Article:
Designing is something, building a brand with a vision is something else. Ajay Kumar is one of those designers who has created a brand that is an extension of his traditionally rooted self, yet flamboyant.
Founded on modernity where art marries fashion and aesthetics meets sustainability, Kumar’s brand of clothes is inclusive and supportive of the system and people who create and wear them.
Born in 1978, Ajay Kumar graduated in fashion designing from the National Institute of Fashion Technology from New Delhi in 2003. He introduced the kaleidoscope, a unique style in his designs where India’s national flower lotus and national bird peacock are placed in the centre and other patterns revolved around it to compliment from all sides. He worked with some prestigious menswear brands like Blackberry’s, Indigo Nation, Reid and Taylor and Peter England as head of design casuals. His prior experience in marketing campaigns, styling and retail urged him to make a mark of his own. In a brief tête-à-tête with The Soothsayer, Kumar talks about his journey, his work and his accomplishments. Excerpts:
Q) You have quite an interesting range of clothes designs ranging from lotuses, tigers to abstract prints. What lies behind your imagination and your inspiration?
A: My main idea of building a brand named after my name — Mr. Ajay Kumar — is to introduce nature print on clothes. I include Indian architecture, culture and many more facets. I started this experiment of printing with our national flower lotus as its manifestation is birth or rebirth. Taking the Indian print and turning it into a contemporary and modern look is what my goal has always been. Simultaneously, I experimented with tiger and peacock prints. I made a collection on Benaras as well which has a touch of Indian music, through the unique designs.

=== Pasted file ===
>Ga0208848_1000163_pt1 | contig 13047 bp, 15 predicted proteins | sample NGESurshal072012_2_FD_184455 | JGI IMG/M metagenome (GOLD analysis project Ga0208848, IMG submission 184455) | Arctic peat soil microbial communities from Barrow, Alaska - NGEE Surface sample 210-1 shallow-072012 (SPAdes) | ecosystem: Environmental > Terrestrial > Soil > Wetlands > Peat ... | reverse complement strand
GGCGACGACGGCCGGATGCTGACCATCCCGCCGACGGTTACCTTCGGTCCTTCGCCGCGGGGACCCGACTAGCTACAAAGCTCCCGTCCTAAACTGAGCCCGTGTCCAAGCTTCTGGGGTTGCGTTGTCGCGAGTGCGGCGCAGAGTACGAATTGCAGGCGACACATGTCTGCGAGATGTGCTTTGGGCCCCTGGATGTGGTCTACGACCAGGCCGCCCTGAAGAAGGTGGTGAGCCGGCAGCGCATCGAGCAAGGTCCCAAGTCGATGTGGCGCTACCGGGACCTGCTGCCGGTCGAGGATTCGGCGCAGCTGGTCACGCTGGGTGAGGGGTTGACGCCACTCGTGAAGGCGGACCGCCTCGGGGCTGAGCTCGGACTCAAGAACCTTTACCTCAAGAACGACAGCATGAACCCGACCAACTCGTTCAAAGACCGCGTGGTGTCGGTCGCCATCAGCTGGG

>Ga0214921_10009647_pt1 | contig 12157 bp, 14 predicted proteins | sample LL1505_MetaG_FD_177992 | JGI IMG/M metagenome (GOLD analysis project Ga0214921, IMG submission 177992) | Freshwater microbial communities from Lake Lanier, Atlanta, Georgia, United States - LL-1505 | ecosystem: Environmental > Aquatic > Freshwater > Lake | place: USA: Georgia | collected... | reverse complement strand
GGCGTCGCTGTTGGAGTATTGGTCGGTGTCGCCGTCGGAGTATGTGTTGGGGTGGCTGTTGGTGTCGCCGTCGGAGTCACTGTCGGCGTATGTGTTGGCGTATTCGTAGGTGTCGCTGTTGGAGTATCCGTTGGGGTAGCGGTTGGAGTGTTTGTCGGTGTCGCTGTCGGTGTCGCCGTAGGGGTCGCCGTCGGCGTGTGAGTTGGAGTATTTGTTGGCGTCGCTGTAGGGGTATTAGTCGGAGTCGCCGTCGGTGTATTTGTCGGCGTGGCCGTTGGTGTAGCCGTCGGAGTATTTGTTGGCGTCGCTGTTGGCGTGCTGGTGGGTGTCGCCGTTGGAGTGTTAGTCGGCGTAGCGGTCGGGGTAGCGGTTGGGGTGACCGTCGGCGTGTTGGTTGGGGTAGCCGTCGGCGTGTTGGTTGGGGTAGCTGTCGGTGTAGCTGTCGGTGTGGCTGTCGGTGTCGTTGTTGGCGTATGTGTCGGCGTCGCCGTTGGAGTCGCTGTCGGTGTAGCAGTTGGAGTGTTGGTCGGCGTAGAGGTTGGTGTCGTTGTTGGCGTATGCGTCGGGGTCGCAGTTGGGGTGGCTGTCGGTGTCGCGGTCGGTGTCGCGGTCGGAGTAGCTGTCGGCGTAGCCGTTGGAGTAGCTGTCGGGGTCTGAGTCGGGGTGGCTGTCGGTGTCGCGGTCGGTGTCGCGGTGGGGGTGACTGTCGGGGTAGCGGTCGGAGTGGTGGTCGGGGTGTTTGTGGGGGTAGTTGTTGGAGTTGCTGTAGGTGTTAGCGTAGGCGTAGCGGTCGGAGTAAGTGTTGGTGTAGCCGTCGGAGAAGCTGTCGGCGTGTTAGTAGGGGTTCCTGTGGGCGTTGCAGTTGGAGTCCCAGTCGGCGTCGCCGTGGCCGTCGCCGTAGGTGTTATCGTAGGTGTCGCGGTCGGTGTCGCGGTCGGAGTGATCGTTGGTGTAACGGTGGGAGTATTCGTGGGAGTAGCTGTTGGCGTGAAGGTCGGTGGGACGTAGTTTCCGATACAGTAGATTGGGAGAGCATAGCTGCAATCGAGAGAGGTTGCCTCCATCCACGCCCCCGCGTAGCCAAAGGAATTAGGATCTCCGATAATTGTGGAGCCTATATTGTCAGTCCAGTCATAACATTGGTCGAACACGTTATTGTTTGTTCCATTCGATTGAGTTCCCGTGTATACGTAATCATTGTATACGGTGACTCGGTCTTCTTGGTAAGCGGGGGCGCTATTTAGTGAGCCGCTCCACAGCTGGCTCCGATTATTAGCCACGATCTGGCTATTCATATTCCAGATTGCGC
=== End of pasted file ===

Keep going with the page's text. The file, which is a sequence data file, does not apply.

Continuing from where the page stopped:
Q) You wanted to be an aeronautical engineer and then got through a hotel management course. Later, you went on to enrol yourself in the National Institute of Fashion Technology, Delhi, and then there was no looking back for you. So, what suddenly sparked your interest in the fashion industry and led you here? Was it luck by chance or your dream job?
A) Being born and brought up in Bokaro, it was initially a bit difficult for me to choose the right path as back in 1997 there was very little awareness about fashion among the people. After 12, I applied and got selected for aeronautical engineering but my interest lied in arts and fashion designing as I loved flaunting my outfits. I got selected for hotel management but I was a tad bit confused about my career. In Ahmedabad, I was about to start a course in hotel management but decided to take up fashion designing instead. I have always been a fan of paintings and drawings and I really wanted to show my creativity somewhere. Initially, my parents were a bit shocked as it took them by surprise. But my mother encouraged me throughout to study fashion designing. Also, the two women who have supported me wholeheartedly throughout my journey is my wife and my mother. My wife always used to say “sky is the limit” and encouraged me. They both made sure that my dream was fulfilled.
Q) The concept of fashion has changed over the past few decades and is still evolving. The fashion industry is now open to varieties of designs and experiments. Fashion in India is now following a global approach, which has given designers a new outlook. Do you agree?
A) Yes, I do agree that the global approach has given designers a new outlook. Every country has its own culture and style of clothing. The new thing is that people have started travelling all around the world and are embracing different cultures. They have different concepts and ideas for designing. Rising designers have contemporary ideas. In terms of our fashion design industry, change has been constant and amateur designers are coming up with contemporary ideas. When I started my own brand, I was sure of not going absolutely ethnic because in order to experiment with that, it needs a different kind of mindset and design sensibilities. My only way to keep our heritage alive was to mix and match style with culture.